The first time I got malaria was, as is often the case, the worst. No, actually, that’s not true: the fourth (and most recent) time I got malaria was the worst, but only because it was an unexpected relapse that struck while Christmas’ing in Athens. Talk about unfair.
But anyway, the first time was definitely the scariest. I’d started getting sick on a Friday, and being new to West Africa, and thus not knowing how to get help or who to call, I decided to ride out the weekend in the hopes that my body aches and fever were “just” the flu and/or might miraculously go away on their own.
Besides, I told myself: people here live and work with malaria all the time. Right? Right. Surely if they can do it, so can I. Right?
By Monday my fingernails had turned blue and my bedroom walls had begun to undulate. By the time my coworkers showed up to rescue me, in response to my hysterical phone call, I could barely move, let alone walk. They all but dragged me down to the car, before starting a frantic round of phone calls to determine which hospital was our best bet. In a country that boasted only 50-60 local, legitimately-licensed doctors to serve a population of 3.5million, this was not as simple a question as you might think.
Some 3.3 million lives were saved since 2000 from malaria, says a new WHO report.
Deaths worldwide fell by 45% and were more than halved for African children under five years old.
However, a lack of funds and recent problems with bednet makers means the progress made over the last decade is as risk.
“This remarkable progress is no cause for complacency: absolute numbers of malaria cases and deaths are not going down as fast as they could,” says Dr Margaret Chan, WHO Director-General. “The fact that so many people are infected and dying from mosquito bites is one of the greatest tragedies of the 21st century.”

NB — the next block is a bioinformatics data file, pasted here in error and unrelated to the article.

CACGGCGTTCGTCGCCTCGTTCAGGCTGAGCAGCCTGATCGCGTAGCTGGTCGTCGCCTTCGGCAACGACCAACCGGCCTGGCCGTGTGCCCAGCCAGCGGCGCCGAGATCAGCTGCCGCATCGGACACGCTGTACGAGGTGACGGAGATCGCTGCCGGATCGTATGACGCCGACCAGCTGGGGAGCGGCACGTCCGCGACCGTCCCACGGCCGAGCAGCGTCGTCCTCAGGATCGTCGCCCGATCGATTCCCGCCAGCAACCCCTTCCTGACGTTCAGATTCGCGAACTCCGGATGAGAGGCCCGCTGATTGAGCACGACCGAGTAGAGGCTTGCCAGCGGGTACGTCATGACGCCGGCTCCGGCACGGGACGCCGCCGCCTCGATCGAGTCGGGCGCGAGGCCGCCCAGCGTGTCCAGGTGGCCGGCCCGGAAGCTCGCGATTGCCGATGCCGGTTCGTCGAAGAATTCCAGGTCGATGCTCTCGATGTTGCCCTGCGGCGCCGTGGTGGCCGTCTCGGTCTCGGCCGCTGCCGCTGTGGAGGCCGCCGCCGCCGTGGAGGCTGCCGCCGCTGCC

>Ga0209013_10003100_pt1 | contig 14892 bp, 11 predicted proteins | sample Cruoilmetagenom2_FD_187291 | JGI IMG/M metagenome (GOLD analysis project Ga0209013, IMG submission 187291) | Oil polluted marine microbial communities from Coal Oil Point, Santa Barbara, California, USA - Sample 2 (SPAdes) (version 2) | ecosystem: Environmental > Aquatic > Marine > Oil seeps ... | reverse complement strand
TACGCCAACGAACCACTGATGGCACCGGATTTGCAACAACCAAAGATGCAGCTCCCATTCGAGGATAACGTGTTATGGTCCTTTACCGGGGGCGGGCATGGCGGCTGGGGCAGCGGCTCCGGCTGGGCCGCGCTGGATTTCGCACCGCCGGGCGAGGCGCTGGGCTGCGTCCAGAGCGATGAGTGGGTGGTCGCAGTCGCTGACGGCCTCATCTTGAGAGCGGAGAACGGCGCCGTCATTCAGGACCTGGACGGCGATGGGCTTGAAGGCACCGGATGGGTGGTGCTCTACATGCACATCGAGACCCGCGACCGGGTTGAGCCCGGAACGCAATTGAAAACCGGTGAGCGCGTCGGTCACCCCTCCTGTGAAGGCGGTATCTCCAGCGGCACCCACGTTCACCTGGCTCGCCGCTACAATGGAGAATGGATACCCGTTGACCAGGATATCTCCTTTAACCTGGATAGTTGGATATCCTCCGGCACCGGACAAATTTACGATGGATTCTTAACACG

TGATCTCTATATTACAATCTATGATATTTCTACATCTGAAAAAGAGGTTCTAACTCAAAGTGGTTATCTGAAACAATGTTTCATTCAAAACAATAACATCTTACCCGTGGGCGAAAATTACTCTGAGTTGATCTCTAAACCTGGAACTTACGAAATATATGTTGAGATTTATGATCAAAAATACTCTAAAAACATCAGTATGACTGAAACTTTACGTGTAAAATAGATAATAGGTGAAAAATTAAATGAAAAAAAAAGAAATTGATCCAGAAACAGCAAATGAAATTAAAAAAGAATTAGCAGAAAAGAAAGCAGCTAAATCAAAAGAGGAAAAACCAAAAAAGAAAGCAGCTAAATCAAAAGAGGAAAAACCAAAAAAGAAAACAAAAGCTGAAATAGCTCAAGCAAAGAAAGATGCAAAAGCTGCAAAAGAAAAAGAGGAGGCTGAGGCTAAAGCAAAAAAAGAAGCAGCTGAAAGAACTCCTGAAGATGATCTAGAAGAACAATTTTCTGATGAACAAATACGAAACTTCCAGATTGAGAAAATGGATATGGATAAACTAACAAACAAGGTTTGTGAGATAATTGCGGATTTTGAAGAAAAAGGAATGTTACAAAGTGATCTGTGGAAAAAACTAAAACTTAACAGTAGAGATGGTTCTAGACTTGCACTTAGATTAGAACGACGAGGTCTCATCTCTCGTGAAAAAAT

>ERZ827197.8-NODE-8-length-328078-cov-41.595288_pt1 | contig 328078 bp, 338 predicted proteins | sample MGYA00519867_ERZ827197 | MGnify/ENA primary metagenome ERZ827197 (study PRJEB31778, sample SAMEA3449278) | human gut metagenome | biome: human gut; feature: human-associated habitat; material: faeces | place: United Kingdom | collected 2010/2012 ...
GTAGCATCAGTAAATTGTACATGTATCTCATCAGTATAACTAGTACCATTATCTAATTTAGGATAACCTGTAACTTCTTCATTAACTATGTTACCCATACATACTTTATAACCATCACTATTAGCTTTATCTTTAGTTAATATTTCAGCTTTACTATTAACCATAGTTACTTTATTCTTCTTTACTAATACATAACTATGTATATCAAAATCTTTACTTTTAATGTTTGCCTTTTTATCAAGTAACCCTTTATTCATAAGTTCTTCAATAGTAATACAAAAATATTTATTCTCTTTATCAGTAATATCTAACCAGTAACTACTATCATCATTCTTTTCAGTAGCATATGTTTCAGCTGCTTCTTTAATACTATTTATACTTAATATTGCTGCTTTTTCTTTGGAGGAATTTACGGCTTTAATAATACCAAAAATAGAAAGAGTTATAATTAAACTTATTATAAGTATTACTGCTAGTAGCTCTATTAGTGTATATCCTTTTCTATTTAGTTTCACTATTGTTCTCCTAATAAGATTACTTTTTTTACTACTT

Cases of malaria fell by 29% worldwide over the period, but an estimated 3.4 billion people remain at risk for malaria. The problem is concentrated. According to the WHO, 80% of global malaria cases occur in southeast Asia and in Africa.
The number of bed nets distributed has declined over the past three years from 145 million in 2010 to 70 million in 2012. That falls short of the 150 million needed each year to ensure every person at risk is protected, says the WHO. Continue reading →
Guest post by Katie Leach-Kemon, a policy translation specialist from the University of Washington’s Institute for Health Metrics and Evaluation.
The Global Fund to Fight AIDS, Tuberculosis and Malaria (Global Fund) announced this week that donors pledged a total of US $12 billion to save lives through prevention and treatment of these three diseases.
The $12 billion represents the largest amount pledged to the Global Fund to date, as shown in the figure below. Many celebrated this milestone while others, as Humanosphere reported earlier this week, emphasized that it fell short of the goal of $15 billion, an amount advocates said was needed to continue to make progress against these killers.
Significant progress has been made in reducing deaths from AIDS, tuberculosis, and malaria worldwide. The video below charts the decline in deaths from HIV/AIDS worldwide from 1990 to 2010 using the Institute for Health Metrics and Evaluation’s (IHME) data visualization tools:
The video shows how deaths from HIV/AIDS increased in most age groups through 2005 but started to drop by 2010. Continue reading →
In Mali, a mother administers anti-malarial drug to her child.